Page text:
Russia says technical problems caused by Western sanctions on Moscow over the war in Ukraine are obstructing Russian gas exports to Europe via the Nord Stream 1 pipeline.
Kremlin spokesman Dmitry Peskov said on Tuesday that “apart from technological problems caused by sanctions, nothing hinders” the gas supplies to Europe.
He made the remarks when asked if he could guarantee that energy giant Gazprom would restart gas flows via Nord Stream 1 after maintenance.
Gazprom announced it would shut the pipeline for three days from Wednesday to undertake maintenance of a single pumping unit at the Portovaya compressor station.
Gazprom will restart the gas flow via Nord Stream 1 after the maintenance, Peskov said.
"European countries, Canada, the USA, [and] Great Britain imposed sanctions against the Russian Federation, which do not allow carrying out normal maintenance and repair work, and also do not allow legal registration of the return of components and assemblies to their places of operation," Peskove added.
"There are no other obstacles for Russia to fulfill its obligations," he said.
The pipeline stretches 1,200 km under the Baltic Sea from the Russian coast near St Petersburg to north-eastern Germany.
Natural gas prices have soared in Europe to all-time highs since the West began unleashing waves of sanctions against Moscow in response to Moscow's military campaign in Ukraine.
Ever since, Gazprom has drastically cut the deliveries through the pipeline to about 20 percent of its capacity, saying that the anti-Russia sanctions have blocked the delivery of a turbine needed to stream gas to Europe via pipeline.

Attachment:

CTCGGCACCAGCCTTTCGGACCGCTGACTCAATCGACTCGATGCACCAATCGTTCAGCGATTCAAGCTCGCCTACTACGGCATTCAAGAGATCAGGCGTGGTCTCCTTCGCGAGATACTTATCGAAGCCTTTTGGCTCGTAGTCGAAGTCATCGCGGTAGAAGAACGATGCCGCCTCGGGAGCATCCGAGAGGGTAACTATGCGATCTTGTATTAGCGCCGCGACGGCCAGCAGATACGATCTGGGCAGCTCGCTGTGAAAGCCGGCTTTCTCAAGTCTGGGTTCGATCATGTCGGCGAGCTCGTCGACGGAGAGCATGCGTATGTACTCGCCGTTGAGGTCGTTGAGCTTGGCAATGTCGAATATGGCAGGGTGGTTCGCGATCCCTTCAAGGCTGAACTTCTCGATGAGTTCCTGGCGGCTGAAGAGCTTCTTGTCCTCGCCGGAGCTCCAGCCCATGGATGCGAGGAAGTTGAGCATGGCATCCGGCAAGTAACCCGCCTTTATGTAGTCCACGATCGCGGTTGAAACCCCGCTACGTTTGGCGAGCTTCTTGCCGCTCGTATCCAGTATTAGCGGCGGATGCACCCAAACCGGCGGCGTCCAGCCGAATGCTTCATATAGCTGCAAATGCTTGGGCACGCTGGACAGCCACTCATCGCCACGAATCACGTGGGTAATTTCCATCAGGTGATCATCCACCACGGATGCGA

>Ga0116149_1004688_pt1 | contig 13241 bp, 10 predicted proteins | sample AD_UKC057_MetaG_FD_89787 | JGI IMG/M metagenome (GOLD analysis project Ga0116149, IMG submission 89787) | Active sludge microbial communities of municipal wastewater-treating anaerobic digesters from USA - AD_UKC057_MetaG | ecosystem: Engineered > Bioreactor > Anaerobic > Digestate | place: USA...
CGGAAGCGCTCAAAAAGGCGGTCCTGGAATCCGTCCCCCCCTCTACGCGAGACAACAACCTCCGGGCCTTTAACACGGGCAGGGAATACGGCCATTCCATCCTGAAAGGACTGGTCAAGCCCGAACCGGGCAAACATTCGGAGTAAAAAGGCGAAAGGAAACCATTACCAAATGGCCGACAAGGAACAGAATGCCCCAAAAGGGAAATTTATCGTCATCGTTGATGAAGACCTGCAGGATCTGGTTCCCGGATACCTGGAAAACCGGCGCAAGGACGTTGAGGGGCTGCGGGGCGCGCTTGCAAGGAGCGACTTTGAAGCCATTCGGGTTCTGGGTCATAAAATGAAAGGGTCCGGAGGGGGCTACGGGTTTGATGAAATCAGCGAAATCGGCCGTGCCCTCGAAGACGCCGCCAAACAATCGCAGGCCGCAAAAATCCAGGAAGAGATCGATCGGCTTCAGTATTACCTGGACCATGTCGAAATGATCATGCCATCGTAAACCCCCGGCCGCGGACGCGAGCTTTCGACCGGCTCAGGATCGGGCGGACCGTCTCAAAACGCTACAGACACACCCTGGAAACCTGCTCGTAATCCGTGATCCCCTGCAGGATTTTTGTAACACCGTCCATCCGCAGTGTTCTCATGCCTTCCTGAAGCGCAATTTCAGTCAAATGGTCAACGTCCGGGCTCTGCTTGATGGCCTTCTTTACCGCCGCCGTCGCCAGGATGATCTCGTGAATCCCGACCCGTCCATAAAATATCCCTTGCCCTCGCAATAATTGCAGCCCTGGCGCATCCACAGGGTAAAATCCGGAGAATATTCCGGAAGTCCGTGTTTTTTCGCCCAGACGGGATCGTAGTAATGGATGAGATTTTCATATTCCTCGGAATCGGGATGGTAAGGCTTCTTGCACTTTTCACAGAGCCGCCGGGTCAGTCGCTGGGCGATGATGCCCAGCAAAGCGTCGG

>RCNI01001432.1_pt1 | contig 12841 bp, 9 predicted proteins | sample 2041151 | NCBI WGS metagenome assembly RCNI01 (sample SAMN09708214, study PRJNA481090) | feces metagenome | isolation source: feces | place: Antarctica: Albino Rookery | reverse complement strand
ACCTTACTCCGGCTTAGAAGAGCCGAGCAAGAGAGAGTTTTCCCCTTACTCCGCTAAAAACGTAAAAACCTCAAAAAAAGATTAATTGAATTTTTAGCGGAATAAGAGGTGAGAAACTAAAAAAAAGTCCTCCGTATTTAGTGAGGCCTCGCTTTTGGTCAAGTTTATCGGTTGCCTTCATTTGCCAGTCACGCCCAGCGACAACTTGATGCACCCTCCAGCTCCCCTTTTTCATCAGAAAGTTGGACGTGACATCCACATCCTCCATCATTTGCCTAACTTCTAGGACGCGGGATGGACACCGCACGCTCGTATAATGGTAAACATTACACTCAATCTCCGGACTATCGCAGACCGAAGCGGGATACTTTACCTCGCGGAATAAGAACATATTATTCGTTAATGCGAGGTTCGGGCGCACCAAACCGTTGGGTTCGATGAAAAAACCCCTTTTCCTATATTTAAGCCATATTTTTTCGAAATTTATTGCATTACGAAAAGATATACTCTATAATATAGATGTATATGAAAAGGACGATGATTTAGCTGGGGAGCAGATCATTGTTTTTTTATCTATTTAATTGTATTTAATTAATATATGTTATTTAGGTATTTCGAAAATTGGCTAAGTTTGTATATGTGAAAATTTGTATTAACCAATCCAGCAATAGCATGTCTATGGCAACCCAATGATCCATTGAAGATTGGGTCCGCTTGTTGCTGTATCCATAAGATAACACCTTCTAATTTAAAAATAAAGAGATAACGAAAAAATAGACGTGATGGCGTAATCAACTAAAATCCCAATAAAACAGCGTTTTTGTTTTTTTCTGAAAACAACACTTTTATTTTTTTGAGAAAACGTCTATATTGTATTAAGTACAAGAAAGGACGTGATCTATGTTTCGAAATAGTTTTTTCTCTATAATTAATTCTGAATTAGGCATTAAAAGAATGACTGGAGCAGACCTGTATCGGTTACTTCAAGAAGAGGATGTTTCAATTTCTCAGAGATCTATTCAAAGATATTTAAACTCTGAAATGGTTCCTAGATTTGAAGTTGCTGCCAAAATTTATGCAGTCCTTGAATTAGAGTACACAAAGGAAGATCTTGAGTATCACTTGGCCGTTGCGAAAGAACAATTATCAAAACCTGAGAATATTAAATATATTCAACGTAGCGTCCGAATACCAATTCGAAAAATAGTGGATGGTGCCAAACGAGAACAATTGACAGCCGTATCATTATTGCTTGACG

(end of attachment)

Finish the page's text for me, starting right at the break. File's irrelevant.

The company said last month that the delayed return of the turbine from Canada, where the unit was being serviced, was behind the initial reduction in gas deliveries via the Nord Stream 1 gas pipeline in June.
The European Union (EU), however, has accused Russia of cutting supplies in retaliation for the sanctions.
France accuses Russia of using gas as 'weapon of war'
France's Energy Transition Minister Agnes Pannier-Runacher on Tuesday accused Russia of using energy supplies as "a weapon of war."
"Very clearly, Russia is using gas as a weapon of war and we must prepare for the worst-case scenario of a complete interruption of supplies," she told France Inter radio.
She made the remarks after French utility company Engie announced that Gazprom would reduce gas deliveries from Tuesday over a contract disagreement. Engie did not specify the reason for the dispute, but said it "had already secured the volumes necessary to meet its commitment towards its customers and its own requirements."
Russian gas deliveries to the French company have fallen to only 1.5 terawatt hours per month, Engie said. In 2021, Gazprom supplied 121 TWh of gas to Engie.
Engie is holding talks with Algeria's Sonatrach on alternatives to Russian gas.
Europe is already on notice that supplies will be squeezed as Gazprom shuts off the Nord Stream 1 gas pipeline for maintenance. European energy ministers will hold an emergency meeting on September 9 to discuss the crisis.